This is being done ostensibly for local militia to arm themselves ahead of any fighting that could break out in case the mediation talks collapse.
Militia in the Rift Valley are thought to have a new impetus in arming themselves following claims that Mungiki sect members have been mobilising in the region.
“We are aware of plans to arm Mungiki to unleash violence on us. We cannot sit back and wait for disaster but are doing all we can to hit back in the event their evil plans come to pass,” said an Eldoret man.
Although most residents of Uasin Gishu, Keiyo, Nandi North, Nandi South, and Eldama Ravine were not used to arming themselves with guns, that has now been possible thanks to the alleged Mungiki threat.
The situation is not much different in Western Province as uncertainty pervades towns and trading centres which were rocked by the post-election chaos, with reports of fresh attacks being planned by youths.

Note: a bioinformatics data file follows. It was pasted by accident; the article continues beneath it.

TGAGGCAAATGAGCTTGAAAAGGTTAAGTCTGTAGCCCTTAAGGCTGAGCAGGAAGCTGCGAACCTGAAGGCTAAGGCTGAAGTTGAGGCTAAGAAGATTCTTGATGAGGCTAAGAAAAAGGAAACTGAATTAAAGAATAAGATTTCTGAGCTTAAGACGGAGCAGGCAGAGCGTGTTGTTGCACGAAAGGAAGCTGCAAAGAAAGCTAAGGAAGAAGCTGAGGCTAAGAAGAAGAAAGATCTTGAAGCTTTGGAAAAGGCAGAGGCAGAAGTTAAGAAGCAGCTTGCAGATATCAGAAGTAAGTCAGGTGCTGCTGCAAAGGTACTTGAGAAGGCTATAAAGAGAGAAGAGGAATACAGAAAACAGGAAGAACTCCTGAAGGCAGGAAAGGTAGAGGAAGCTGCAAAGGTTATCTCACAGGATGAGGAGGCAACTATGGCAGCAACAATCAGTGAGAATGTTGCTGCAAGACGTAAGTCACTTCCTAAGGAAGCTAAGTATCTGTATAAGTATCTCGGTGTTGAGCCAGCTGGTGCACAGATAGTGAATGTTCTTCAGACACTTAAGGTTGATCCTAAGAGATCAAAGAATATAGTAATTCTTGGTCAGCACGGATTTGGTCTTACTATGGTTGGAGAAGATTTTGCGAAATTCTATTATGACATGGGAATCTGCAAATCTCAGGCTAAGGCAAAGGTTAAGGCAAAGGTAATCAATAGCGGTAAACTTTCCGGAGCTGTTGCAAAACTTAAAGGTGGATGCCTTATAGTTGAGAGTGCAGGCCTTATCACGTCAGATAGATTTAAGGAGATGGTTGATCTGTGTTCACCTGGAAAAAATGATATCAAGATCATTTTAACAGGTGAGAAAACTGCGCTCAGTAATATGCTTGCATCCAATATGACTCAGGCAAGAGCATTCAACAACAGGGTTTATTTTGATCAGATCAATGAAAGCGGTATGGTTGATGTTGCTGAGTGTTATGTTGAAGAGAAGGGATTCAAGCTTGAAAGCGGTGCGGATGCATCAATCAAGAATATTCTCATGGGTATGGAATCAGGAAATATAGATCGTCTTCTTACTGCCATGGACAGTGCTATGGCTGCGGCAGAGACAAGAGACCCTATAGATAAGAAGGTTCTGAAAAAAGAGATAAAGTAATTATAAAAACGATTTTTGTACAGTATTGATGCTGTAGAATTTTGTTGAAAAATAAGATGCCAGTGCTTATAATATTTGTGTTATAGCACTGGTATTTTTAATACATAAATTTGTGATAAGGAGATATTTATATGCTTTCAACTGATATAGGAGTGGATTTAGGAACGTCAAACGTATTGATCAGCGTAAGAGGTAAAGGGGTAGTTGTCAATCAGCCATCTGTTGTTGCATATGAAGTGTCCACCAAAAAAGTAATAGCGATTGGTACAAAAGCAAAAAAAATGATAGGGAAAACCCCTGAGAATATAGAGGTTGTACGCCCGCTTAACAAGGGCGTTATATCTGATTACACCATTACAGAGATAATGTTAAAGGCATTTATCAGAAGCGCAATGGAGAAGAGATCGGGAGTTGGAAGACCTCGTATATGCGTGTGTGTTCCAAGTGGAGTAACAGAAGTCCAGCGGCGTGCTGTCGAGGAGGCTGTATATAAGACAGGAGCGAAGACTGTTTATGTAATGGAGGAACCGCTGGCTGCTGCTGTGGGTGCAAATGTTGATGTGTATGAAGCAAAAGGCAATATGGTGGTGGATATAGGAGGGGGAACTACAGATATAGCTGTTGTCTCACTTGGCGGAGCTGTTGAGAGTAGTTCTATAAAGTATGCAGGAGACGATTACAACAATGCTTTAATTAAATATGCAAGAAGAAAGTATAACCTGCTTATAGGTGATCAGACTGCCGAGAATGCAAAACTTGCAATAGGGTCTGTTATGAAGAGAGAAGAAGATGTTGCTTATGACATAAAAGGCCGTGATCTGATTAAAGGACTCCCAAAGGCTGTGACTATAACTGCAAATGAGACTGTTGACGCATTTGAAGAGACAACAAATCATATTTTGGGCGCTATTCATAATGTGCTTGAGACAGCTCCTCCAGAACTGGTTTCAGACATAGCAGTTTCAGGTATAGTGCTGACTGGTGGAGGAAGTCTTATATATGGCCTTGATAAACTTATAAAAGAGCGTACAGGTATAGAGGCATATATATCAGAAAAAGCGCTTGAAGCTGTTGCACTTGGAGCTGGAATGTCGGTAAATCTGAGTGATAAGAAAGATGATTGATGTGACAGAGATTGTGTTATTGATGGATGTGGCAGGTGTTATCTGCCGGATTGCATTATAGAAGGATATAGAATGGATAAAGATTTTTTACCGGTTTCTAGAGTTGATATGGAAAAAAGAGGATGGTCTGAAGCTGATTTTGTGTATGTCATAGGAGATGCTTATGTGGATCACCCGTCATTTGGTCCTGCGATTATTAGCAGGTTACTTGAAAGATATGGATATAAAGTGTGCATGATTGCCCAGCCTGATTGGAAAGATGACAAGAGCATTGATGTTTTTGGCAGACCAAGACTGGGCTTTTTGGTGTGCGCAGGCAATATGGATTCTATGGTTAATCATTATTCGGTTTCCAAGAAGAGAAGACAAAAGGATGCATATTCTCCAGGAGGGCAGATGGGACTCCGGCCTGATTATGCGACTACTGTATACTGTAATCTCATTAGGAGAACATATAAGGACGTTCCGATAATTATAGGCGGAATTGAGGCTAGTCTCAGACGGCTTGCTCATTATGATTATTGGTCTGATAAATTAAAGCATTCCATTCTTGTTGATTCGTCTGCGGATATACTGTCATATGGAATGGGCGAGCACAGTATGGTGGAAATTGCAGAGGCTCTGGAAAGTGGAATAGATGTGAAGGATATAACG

As the country continues to divide along tribal lines, it has emerged that the involvement of prominent personalities and the elite in arming and preparing their communities is as a result of the near collapse of the security situation in many parts of the country.
This has given way to organised gangs to rule through threats and extortion.
Posted by: b real | Feb 26, 2008 11:21:30 PM | 118
looks like the crisis in Kenya is about to shift into a new phase.
in both Somalia & Kenya, the USA is backing factions that are ultimately destined to lose. But we will run through a cycle of different means available, trying to prevent it, before we get there.
Posted by: jony_b_cool | Feb 27, 2008 2:29:18 AM | 119
Kenya rivals agree to share power
not Uhuru yet, but a very big step forward
it will be tough to make it work but at the very least it gives Kenya time & space to heal as well as a lot of lessons learned in lieu of the future.
Posted by: jony_b_cool | Feb 28, 2008 1:03:50 PM | 120
reuters is still working hard to make sure their readers have no idea what really went on in kenya